October 30, 1953 - New Look Policy
The New Look was the name given to the national security policy of the United States during the administration of President Dwight D. Eisenhower. It reflected Eisenhower’s concern for balancing the Cold War military commitments of the United States with the nation’s financial resources. The policy emphasised reliance on strategic nuclear weapons as well as a reorganisation of conventional forces in an effort to deter potential threats, both conventional and nuclear, from the Eastern Bloc of nations headed by the Soviet Union.
The New Look policy
The New Look policy was a doctrine introduced on October 30, 1953 by President Dwight D. Eisenhower. His idea was to be able to balance the pressures and needs of the Cold war with the nations limited funding. He wanted to successfully meet the threat that the Soviets posed without “seriously weakening the U.S. economy or undermining our fundamental values and institutions.” Eisenhower began with decreasing funds to the army and navy, but increased funds to the air force and nuclear weaponry. He did this to reduce the amount of forces used and boost the United States’ firepower. With the help of the nuclear weaponry, Eisenhower was able to get his way in many negotiations and made many new allies in the process. The threats of nuclear attacks were used often by Eisenhower in order to end disputes or to communist outbursts. Whenever there was an occurrence of communism, the United States would assume the root came from Moscow or Beijing and would threaten their nuclear warfare. These tactics were used throughout the cold war and The New Look became a success during Eisenhower’s presidency.
The New Look policy was extremely beneficial towards the United States’ military status and their economy. The reputation of the United States did not waver during these times and Eisenhower was able to not lose a single man. However, even though the New Look policy was very successful it only lasted from 1953 to 1955. There were many sceptics who believed it was immoral or limiting to America to rely so heavily on their nuclear weapons. The Soviet Union was also catching up, and in the fall of 1953, they were able to test a thermonuclear device, which meant that with further testing, the Soviets would have an arsenal of nuclear weaponry. Although it was short lived, the New Look policy was still very successful in American History.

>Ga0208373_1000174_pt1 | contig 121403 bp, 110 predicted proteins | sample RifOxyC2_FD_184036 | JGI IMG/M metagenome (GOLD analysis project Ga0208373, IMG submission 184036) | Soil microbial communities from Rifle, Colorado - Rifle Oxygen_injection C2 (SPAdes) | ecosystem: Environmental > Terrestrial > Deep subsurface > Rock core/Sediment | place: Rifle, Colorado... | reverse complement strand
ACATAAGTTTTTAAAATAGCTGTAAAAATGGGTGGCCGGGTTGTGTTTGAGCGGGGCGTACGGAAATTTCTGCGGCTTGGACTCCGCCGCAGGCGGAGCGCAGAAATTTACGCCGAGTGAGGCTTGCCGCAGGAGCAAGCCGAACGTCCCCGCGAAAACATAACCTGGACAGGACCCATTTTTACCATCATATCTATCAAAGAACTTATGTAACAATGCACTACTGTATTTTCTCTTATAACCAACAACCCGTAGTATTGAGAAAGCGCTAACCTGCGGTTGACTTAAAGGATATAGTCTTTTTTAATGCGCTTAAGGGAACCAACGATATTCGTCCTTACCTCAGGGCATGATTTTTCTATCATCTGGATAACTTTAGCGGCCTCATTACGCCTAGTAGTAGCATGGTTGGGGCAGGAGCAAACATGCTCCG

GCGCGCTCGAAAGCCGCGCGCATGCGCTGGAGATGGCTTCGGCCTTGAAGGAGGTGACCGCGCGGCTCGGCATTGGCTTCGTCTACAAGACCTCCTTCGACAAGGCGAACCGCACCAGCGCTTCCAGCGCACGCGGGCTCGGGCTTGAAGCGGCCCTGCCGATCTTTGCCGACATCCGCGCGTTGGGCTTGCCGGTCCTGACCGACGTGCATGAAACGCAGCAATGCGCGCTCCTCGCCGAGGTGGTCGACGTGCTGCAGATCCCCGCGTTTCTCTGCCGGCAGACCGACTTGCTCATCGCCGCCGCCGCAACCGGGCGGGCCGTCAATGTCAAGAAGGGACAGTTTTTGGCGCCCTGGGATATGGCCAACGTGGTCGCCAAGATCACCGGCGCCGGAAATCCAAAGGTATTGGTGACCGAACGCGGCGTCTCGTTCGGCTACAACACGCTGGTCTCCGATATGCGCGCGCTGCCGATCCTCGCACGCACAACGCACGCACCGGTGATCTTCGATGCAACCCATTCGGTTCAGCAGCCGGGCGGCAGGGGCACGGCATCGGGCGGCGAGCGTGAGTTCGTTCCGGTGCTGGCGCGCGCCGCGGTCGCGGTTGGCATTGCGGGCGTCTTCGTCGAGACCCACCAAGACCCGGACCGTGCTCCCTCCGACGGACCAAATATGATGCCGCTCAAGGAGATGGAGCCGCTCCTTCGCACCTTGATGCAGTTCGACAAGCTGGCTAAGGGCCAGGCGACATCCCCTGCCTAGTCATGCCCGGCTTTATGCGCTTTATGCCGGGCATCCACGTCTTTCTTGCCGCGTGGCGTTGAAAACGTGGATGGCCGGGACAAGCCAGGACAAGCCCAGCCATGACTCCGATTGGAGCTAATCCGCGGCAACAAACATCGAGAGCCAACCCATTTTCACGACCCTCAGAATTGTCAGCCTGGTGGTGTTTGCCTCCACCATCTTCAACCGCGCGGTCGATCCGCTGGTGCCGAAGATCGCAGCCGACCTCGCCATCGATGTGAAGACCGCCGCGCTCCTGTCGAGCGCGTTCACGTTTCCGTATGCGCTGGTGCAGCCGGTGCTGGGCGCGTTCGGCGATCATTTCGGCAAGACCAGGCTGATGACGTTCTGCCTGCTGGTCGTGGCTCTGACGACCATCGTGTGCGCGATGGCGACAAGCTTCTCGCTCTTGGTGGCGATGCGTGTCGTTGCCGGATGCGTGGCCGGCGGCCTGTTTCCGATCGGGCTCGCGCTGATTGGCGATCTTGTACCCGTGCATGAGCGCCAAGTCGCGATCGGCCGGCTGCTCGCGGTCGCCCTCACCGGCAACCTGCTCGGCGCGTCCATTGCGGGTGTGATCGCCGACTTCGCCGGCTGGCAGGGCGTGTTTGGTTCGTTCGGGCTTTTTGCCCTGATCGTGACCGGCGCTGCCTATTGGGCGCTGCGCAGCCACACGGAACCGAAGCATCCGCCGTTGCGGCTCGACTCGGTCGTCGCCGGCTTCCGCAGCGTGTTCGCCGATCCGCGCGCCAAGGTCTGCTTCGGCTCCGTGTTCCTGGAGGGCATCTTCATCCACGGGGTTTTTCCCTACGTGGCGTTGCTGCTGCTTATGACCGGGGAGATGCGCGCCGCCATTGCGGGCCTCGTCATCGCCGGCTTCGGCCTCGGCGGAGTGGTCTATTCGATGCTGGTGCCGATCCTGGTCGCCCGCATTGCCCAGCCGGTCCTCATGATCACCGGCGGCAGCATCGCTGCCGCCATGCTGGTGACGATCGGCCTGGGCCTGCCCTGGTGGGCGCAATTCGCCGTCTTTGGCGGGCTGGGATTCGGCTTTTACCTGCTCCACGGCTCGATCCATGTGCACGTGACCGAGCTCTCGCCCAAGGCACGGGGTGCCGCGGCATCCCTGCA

President Dwight D. Eisenhower was able to create a doctrine that gave the United States two years to prepare for war fare by deterring the Soviet Union. The New Look policy saved many lives and thousands of dollars for the United States, while still maintaining a good reputation. Its significance in the history of America may seem minor, but in reality, it showed a tactic that is not often used in warfare. Eisenhower saw that his country was running low on men, money, and morale so he acted in hopes of preventing another war from erupting for his country.
By Annie Selby
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“New Look: Was the New Look an Effective and Prudent Doctrine?” History in Dispute, edited by Benjamin Frankel, vol. 1: The Cold War: First Series, St. James Press, 2000, pp. 210-215. Gale In Context: U.S. History, https://link.gale.com/apps/doc/CX2876100036/UHIC?u=seve27129&sid=UHIC&xid=3149422a. Accessed 22 May 2020.
Secretary of State John Foster Dulles, right, shown here with President Eisenhower in 1956, became identified with the doctrine of “massive retaliation.” 1956. Wikipedia, en.wikipedia.org/wiki/New_Look_(policy). Accessed 21 May 2020.